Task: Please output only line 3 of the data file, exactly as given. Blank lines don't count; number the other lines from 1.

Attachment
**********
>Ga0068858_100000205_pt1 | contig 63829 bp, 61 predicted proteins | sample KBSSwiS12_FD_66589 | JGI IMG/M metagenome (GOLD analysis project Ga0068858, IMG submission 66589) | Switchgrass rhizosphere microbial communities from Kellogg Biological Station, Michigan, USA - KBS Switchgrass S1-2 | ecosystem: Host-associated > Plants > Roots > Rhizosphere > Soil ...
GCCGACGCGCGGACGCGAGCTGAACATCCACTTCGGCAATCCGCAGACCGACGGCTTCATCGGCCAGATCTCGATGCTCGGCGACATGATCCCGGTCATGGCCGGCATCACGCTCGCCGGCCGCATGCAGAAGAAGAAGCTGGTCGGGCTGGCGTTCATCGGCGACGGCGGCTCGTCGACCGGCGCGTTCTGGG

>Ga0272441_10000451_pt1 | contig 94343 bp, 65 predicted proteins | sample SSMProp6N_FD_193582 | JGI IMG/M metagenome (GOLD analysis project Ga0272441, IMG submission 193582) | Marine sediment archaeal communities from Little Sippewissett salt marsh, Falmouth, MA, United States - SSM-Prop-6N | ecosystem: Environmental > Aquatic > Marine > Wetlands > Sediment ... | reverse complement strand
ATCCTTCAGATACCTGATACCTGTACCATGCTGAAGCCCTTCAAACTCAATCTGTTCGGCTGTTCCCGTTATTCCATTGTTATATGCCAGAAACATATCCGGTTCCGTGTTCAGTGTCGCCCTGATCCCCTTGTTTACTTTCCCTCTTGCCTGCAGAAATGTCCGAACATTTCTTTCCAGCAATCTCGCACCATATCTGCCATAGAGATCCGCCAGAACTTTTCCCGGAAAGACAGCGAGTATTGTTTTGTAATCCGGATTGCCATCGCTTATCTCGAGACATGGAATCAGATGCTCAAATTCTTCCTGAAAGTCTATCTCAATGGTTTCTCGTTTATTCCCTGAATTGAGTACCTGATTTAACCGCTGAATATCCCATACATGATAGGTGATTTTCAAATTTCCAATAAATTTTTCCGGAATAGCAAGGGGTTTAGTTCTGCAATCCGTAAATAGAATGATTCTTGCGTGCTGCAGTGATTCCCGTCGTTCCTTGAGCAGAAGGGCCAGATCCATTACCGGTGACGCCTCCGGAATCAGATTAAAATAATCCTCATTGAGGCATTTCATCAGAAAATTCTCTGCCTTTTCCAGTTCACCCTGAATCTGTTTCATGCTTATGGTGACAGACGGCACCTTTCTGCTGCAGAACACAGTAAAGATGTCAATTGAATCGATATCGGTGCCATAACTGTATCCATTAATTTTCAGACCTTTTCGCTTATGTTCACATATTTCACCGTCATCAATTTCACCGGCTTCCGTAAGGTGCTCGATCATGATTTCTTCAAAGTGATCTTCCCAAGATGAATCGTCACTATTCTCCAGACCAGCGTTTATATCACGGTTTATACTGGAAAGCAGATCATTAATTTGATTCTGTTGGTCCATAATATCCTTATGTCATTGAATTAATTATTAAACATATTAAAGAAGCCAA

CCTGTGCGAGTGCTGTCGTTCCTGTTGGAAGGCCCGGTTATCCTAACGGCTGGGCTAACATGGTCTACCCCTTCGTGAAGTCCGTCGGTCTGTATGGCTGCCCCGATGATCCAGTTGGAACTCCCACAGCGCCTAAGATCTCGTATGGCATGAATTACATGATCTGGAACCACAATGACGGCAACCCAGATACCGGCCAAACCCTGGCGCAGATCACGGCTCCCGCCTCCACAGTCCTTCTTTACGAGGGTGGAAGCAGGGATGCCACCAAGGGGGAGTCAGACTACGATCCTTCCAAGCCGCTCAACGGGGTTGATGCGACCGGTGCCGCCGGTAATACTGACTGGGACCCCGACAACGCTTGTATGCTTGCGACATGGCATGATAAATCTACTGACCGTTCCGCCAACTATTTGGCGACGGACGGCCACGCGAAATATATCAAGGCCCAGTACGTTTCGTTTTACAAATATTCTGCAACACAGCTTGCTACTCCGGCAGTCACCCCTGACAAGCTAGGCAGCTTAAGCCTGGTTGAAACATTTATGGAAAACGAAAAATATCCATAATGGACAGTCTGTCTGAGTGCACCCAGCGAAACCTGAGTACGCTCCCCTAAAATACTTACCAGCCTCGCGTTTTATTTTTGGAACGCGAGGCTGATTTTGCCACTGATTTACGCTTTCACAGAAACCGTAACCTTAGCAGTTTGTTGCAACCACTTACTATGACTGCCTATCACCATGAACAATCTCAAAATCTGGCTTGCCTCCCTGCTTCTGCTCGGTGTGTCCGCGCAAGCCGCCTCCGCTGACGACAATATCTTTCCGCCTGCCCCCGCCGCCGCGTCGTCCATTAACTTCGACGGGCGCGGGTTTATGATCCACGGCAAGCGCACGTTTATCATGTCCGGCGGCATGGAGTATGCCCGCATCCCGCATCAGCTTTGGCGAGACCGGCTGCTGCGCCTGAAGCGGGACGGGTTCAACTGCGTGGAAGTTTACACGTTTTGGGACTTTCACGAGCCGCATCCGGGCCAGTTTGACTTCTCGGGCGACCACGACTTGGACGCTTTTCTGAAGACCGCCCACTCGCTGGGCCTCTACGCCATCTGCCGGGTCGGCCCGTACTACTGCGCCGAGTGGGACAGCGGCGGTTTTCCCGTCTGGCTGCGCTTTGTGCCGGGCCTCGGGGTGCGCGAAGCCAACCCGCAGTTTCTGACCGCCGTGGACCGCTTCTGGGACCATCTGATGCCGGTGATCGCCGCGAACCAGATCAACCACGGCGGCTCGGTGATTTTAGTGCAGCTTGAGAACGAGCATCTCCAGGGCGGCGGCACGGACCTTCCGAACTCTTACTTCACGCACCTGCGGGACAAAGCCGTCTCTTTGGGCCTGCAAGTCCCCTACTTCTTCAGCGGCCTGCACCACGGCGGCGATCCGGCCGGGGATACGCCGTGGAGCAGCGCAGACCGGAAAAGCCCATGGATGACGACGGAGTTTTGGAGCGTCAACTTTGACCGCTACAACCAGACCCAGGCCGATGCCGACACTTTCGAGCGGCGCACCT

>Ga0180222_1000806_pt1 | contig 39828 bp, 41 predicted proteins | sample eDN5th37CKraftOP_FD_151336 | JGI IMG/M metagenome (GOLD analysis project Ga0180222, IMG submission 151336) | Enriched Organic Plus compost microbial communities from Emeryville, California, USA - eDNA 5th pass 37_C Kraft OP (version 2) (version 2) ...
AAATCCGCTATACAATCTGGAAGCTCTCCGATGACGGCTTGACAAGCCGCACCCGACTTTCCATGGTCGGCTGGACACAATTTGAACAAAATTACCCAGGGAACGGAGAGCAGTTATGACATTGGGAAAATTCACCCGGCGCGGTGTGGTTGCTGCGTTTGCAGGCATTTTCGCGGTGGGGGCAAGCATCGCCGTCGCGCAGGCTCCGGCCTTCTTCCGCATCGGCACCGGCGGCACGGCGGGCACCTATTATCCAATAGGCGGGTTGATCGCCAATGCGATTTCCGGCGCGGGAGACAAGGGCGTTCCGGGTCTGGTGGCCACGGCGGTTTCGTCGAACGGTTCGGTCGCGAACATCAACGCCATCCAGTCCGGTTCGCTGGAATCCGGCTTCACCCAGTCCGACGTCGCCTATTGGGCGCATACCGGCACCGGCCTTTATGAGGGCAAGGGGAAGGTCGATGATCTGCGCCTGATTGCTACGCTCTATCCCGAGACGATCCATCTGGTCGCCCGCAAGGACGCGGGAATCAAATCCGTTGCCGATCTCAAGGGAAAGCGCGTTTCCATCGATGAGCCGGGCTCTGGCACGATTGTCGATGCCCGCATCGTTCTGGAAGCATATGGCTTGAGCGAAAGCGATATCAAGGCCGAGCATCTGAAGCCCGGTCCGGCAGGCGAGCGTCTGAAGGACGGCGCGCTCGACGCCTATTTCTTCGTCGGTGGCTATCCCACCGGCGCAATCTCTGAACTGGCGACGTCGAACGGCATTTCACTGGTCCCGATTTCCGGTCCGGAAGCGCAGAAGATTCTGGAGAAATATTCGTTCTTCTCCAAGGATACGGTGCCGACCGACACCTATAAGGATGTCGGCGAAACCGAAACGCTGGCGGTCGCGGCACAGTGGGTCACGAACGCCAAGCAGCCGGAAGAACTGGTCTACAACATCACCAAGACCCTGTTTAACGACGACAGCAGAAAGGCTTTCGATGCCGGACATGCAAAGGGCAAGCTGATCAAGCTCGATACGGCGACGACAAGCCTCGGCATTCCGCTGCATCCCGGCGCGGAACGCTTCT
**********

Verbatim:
>Ga0272441_10000451_pt1 | contig 94343 bp, 65 predicted proteins | sample SSMProp6N_FD_193582 | JGI IMG/M metagenome (GOLD analysis project Ga0272441, IMG submission 193582) | Marine sediment archaeal communities from Little Sippewissett salt marsh, Falmouth, MA, United States - SSM-Prop-6N | ecosystem: Environmental > Aquatic > Marine > Wetlands > Sediment ... | reverse complement strand